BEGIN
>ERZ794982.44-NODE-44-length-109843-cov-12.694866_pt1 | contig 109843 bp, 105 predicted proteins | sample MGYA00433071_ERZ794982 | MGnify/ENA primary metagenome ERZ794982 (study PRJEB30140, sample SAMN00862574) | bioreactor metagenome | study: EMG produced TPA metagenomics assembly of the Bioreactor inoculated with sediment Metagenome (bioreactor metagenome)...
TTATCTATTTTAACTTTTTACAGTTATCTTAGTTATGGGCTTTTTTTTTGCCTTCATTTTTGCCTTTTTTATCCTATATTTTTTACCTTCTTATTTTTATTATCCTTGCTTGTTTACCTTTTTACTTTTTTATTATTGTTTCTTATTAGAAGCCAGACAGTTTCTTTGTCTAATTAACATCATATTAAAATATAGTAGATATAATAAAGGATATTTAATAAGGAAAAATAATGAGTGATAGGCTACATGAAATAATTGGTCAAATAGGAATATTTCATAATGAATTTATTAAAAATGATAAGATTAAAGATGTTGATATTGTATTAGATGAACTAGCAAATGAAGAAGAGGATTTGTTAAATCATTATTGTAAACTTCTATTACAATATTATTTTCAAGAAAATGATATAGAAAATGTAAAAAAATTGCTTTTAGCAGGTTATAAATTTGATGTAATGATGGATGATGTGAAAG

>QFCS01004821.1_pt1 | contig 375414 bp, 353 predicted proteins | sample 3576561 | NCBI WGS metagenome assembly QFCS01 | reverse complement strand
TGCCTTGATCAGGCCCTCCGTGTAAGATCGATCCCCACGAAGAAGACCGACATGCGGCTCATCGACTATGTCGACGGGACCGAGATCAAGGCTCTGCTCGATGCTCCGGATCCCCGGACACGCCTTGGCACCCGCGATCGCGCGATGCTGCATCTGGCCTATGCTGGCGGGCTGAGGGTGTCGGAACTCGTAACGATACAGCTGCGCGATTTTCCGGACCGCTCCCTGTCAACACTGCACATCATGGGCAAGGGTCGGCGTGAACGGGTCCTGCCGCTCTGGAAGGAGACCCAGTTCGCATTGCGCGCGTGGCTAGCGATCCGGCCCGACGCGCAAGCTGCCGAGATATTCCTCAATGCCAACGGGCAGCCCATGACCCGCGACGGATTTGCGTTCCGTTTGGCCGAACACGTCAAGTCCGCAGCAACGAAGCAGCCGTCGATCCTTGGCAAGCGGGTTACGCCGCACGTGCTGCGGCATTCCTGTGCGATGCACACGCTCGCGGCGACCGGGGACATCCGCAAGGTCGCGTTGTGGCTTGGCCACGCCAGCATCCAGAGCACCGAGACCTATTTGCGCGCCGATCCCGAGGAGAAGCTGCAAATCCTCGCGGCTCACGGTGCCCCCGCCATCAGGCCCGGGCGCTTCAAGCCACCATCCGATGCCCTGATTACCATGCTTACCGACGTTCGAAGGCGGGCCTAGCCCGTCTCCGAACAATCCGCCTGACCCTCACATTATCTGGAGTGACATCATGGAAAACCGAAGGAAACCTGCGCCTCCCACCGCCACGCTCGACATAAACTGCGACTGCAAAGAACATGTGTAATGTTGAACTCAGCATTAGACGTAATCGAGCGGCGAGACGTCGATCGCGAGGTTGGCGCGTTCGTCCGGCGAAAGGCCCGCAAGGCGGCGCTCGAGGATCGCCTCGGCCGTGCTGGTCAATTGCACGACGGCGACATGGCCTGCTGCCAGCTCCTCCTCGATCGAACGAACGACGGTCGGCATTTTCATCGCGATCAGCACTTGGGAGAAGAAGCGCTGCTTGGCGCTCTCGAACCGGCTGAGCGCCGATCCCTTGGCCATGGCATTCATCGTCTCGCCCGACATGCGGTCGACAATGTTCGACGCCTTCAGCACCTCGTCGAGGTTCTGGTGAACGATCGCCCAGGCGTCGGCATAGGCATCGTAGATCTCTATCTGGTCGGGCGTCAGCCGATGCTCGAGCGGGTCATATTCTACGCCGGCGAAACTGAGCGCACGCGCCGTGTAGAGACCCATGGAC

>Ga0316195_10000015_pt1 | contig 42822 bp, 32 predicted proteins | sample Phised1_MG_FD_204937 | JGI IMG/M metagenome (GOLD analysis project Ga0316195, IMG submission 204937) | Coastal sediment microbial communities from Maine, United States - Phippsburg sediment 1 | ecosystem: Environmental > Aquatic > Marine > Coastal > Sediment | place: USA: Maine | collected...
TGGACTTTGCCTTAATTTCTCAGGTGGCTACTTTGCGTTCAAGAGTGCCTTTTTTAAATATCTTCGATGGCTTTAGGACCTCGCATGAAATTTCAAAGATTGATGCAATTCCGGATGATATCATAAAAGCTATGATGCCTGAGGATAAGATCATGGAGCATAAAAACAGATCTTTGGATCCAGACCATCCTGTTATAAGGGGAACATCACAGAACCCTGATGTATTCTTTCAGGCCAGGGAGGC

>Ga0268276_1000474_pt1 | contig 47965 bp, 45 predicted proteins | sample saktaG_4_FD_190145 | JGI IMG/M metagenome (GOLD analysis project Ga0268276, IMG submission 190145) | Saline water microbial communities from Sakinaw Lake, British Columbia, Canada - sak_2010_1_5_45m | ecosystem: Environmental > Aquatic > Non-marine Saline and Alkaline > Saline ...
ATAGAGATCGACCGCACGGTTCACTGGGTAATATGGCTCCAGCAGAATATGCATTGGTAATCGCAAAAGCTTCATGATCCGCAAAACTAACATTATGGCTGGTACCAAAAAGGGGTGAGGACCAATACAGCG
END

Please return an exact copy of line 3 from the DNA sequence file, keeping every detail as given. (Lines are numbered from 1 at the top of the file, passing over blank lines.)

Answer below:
>QFCS01004821.1_pt1 | contig 375414 bp, 353 predicted proteins | sample 3576561 | NCBI WGS metagenome assembly QFCS01 | reverse complement strand